What does the feeling of lovemaking look like? Where can/do visual ideas come from? Michael Newberry discusses the genesis of his recent pastel Reclining Nudes.
I have noticed lots of artists including myself are drawn into drawing abandoned places, scruffy landscapes, weathered shacks, and stone ruins. While a manicured lawn or polished mahogany conference table inspire a blau reaction. There is something visually exciting about the chaos of ruins but what is it that is triggering our vision? And why are paintings or drawings so boring when they are of pristine subjects? Vision scientists Jan Koenderink and Andrea van Doorn (a link to their abstract on pictorial space) talked with me over beers in Glasgow pub about how the eye goes blind if it cannot move about and compare and contrast tones and hues. Using my artist’s logic it makes sense that on the opposite end of the spectrum the eye becomes excited when each hue and tone is varied. My pastel of a rickety courtyard gate in Rhodes, Greece illustrates this.
Notice the gate is drawn with all kinds of unrepeated colors. The plastered gold side of the wall has countless hues ochre, and medieval stones are equally varied with its shifts between brown and gray. It seems like a lot to try to do in a 50-minute drawing, but I was helped along by all the setting’s details were all extremely varied. If you are an artist looking for something interesting to draw look for differences in everything. That will keep your eye busy and excited and the viewers’ too.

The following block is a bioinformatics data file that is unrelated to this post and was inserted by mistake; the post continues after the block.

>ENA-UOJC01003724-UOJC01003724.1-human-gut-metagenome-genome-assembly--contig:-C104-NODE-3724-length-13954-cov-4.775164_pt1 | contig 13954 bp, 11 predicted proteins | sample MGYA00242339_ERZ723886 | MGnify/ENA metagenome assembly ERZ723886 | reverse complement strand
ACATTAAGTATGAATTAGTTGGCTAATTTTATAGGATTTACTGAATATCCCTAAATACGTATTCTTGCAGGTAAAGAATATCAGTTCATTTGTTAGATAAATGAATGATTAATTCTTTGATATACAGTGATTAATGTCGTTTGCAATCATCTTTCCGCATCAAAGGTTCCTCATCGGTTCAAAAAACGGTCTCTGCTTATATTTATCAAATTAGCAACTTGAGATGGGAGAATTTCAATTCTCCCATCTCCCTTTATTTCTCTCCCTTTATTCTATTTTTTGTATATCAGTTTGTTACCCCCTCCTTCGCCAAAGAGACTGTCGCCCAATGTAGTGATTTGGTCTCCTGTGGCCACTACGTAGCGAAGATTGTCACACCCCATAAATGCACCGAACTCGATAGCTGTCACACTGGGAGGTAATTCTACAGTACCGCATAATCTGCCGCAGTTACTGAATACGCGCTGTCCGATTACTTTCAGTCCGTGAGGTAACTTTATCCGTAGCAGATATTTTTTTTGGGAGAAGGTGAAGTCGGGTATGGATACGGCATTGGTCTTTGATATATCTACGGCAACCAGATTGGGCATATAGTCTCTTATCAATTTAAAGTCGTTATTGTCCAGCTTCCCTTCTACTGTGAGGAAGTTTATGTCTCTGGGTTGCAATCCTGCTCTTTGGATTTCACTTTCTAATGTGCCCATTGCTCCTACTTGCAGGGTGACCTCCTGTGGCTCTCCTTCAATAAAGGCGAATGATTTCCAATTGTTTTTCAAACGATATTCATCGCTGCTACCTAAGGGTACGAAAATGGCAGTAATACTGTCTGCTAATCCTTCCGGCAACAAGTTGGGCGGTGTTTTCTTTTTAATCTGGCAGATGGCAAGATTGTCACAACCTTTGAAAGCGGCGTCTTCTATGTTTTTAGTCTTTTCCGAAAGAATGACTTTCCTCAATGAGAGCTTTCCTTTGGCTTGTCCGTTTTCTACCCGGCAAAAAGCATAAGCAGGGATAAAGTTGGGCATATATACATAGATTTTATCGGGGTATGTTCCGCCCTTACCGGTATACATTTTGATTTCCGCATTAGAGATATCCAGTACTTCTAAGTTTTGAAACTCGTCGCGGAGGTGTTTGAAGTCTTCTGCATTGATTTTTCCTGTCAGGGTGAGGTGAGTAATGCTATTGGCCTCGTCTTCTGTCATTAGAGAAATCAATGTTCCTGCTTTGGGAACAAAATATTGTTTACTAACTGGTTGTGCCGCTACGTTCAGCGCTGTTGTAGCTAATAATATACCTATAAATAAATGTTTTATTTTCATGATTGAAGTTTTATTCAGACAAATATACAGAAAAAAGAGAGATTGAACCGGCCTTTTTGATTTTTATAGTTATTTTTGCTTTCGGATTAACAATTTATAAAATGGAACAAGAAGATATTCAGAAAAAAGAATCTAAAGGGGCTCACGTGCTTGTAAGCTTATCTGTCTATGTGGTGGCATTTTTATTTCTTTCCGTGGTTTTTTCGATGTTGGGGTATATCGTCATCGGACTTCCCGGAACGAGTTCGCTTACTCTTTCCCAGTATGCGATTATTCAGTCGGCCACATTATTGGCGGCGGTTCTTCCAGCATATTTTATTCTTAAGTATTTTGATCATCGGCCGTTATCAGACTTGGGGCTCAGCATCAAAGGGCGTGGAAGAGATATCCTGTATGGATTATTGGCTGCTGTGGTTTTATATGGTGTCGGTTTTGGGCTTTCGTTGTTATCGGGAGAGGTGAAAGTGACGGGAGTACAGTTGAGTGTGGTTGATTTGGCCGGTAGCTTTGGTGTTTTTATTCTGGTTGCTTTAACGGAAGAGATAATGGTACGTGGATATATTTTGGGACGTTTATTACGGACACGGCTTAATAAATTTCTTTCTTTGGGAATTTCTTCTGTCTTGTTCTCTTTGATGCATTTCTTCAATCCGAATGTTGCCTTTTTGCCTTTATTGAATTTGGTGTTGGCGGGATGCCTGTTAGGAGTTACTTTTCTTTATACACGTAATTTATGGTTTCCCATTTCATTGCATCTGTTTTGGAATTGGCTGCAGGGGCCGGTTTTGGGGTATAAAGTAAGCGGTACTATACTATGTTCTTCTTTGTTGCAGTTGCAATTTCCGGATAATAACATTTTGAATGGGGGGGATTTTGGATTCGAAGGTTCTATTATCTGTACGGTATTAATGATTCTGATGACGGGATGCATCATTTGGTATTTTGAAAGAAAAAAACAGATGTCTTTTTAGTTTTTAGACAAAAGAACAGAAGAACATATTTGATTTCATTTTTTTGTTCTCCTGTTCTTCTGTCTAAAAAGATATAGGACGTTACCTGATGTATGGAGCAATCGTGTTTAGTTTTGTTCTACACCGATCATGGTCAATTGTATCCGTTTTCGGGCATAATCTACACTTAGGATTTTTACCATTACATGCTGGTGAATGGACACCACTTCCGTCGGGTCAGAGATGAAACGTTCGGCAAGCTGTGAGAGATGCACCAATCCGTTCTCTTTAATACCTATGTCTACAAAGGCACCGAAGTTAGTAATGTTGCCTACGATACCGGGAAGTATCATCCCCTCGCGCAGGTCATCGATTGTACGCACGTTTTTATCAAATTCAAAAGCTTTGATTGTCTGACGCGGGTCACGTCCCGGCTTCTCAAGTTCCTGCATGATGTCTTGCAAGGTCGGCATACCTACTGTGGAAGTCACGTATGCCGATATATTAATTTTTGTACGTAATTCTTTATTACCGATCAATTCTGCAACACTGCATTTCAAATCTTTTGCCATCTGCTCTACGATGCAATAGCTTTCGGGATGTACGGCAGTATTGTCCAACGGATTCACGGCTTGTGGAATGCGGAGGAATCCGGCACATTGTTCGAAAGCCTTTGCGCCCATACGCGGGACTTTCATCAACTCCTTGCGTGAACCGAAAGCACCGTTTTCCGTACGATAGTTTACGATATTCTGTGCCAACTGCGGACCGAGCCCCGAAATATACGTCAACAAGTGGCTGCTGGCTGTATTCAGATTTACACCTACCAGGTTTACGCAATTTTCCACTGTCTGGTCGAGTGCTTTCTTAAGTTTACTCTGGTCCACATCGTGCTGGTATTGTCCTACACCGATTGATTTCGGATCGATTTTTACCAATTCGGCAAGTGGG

Newberry Art Tutorials
Pure Colored Light
I love working pastel on dark paper for one important reason: the pastel being lighter than the paper directly creates a pure colored light.
The paper is dark brown Canson, 19 x 26″.
You can start with any color you like, but it is important that the tone of the pastel is only one notch lighter than the paper–just enough so that you can see your marks. The blue outlines here are Prussian Blue, one of the darker blues
Warmer or Cooler
In this image, I am beginning to block out the entire paper. The background walls, in reality, are white and the floor is a wood floor. When I work with pastel, one of the things I ask myself is whether the color is warmer or cooler. The white of the wall is cool and the orange of the floor is warm. Then taking a cool dark color, almost any kind of blue or green, which is one step lighter than the paper, I blocked out the background wall. Then, with the same idea, yet with a warm color, a dark burnt orange, I did the floor, her body, and the shadow of the cloth.Continue reading “Pastel on Dark Paper – Just Add Light”